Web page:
110. So far as the question of the RPI increase, your Lordships may be interested in the voting figures. Forty-six per cent were against and 45 per cent were in favour, the rest not expressing a view. So opinion was remarkably equally divided on that matter. One finds that at A16, page 33. Most of the organisations who were consulted supported the Bill, including the Liverpool Chamber of Commerce, Liverpool Vision and the North West Regional Assembly, and a number of trade unions support the Bill. In your bundle at A23-24, your Lordships will find petitions against alterations from two of the more significant unions, from ASLEF and from UNISON, who are both firm supporters, and indeed, I know that there is a representative of UNISON who has felt sufficiently strongly about the matter to be present in your Lordships' committee room today. At A22 there is a petition from Transport 2000, who are, of course, a very experienced and campaigning transport group, and they welcome all the provisions of the Bill. At page 87 in paragraph 9 they particularly welcome the index linking and the applying of surplus tolls to fund public transport projects, and they refer to the capacity problems at the top of page 88 at the end of paragraph 9.

111. I now turn to the Petitioners, and this is the very last matter. There is a single petition against the Bill, and it is in our bundle at A19. It is brought by two individuals and an Association. I make no bones about it: we did give serious consideration to whether to take a locus point, because in general, individuals are not allowed to be heard, and therefore we were particularly doubtful in the case of Mr Loudon and Mr McGoldrick, not least because they are the Chairman and the Secretary of this particular Association and it did not seem to us that they had really a separate interest. My Lords, it seemed to us that, by the time we had spent a couple of hours debating locus and so forth, it would be better to get on and consider the merits, and there it is. Likewise, your Lordships' House allows you to hear a transport body. That will normally be a wide-ranging transport body, rather than a single interest focus group, such as the Tunnel Users' Group, who were formed particularly in relation to the tunnel, but there it is; they are here, and we are not taking a point, and your Lordships will make of their case what you will.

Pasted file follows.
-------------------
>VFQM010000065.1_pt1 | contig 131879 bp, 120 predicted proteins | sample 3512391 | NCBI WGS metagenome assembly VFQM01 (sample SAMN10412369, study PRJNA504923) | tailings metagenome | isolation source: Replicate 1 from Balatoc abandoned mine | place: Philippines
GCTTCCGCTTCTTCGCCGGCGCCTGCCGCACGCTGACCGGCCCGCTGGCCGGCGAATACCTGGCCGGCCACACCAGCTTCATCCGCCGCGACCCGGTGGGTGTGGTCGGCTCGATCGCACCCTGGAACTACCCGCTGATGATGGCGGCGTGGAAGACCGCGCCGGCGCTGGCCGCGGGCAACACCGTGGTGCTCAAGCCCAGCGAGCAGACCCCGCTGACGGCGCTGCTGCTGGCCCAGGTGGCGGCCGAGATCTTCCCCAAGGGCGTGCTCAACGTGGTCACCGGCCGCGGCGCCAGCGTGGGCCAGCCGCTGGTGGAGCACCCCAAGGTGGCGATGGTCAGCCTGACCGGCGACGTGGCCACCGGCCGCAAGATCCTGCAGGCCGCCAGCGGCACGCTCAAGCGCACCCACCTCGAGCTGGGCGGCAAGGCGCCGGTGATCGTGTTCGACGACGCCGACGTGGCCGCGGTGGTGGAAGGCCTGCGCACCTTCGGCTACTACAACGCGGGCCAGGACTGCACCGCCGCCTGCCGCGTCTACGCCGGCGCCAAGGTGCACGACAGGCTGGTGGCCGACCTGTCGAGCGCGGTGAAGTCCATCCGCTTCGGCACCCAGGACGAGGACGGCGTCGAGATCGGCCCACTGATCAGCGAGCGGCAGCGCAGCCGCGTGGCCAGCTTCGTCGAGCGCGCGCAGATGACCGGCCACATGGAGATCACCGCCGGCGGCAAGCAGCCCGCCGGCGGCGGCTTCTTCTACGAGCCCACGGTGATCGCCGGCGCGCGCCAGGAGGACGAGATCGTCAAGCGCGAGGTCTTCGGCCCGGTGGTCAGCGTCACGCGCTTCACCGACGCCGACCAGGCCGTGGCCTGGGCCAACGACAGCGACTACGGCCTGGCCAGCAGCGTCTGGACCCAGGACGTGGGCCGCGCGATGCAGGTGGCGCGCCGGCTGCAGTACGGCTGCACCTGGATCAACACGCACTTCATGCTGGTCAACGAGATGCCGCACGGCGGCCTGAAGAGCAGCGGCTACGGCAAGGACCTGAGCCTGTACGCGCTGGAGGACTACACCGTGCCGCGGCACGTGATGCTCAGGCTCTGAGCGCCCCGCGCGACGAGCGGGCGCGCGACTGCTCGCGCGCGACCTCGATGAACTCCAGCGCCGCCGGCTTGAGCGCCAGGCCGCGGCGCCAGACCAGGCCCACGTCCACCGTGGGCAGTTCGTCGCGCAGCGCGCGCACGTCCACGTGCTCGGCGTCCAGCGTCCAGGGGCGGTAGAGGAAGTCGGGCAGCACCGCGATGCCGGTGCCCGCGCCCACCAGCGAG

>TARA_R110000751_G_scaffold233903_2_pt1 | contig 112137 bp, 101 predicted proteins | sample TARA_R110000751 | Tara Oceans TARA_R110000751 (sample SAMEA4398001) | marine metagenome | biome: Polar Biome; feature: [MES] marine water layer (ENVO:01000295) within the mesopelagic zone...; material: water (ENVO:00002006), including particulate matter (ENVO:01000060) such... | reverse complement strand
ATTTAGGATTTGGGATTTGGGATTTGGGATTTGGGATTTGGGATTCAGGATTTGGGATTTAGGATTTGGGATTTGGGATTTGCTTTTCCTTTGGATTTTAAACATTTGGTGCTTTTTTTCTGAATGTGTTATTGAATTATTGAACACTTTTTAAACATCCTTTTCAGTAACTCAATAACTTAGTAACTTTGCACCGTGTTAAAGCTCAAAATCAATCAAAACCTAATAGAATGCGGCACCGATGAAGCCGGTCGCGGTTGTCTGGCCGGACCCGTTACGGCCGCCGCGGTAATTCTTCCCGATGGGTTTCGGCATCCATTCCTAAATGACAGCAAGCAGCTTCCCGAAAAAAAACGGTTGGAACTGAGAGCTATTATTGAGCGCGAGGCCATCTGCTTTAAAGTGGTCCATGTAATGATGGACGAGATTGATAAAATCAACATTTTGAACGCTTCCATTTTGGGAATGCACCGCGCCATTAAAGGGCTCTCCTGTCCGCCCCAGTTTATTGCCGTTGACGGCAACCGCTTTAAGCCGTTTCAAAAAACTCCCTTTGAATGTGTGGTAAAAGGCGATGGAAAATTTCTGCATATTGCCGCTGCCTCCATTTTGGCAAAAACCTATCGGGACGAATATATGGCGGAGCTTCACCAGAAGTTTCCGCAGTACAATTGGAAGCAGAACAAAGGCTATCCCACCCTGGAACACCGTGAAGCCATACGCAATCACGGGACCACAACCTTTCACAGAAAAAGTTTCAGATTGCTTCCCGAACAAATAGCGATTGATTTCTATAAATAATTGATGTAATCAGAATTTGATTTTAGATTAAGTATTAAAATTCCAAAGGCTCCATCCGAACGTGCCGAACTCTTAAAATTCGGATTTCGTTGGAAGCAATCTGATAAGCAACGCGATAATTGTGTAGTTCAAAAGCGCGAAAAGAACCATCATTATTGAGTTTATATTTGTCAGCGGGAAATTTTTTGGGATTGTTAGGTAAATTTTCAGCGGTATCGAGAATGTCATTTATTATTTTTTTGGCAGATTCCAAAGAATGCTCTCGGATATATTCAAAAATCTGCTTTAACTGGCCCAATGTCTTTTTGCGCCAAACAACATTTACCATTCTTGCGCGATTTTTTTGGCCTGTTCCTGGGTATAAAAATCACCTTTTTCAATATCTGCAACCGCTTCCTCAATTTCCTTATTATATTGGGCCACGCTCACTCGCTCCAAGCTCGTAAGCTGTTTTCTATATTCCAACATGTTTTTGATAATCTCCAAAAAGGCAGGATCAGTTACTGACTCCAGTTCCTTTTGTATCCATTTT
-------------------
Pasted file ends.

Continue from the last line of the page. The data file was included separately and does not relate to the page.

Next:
112. Turning to the petition, my Lords, could I first of all draw your attention to paragraph 5 of the petition, where your Lordships will see the three aims of the Tunnel Users' Group. So far as aims 2 and 3, those are matters entirely outwith the scope of the Bill and your Lordships' consideration, because Merseytravel is charged with running these tunnels, and we have no way of converting them into part of the normal road network, and likewise, they would prefer them to be run by a new organisation rather than ourselves. Parliament has entrusted us with the power, and that remains with us until there is some legislative change.So far as item 1, your Lordships see what their real concern is: that they want their money solely used for the tunnels and not spent on other purposes.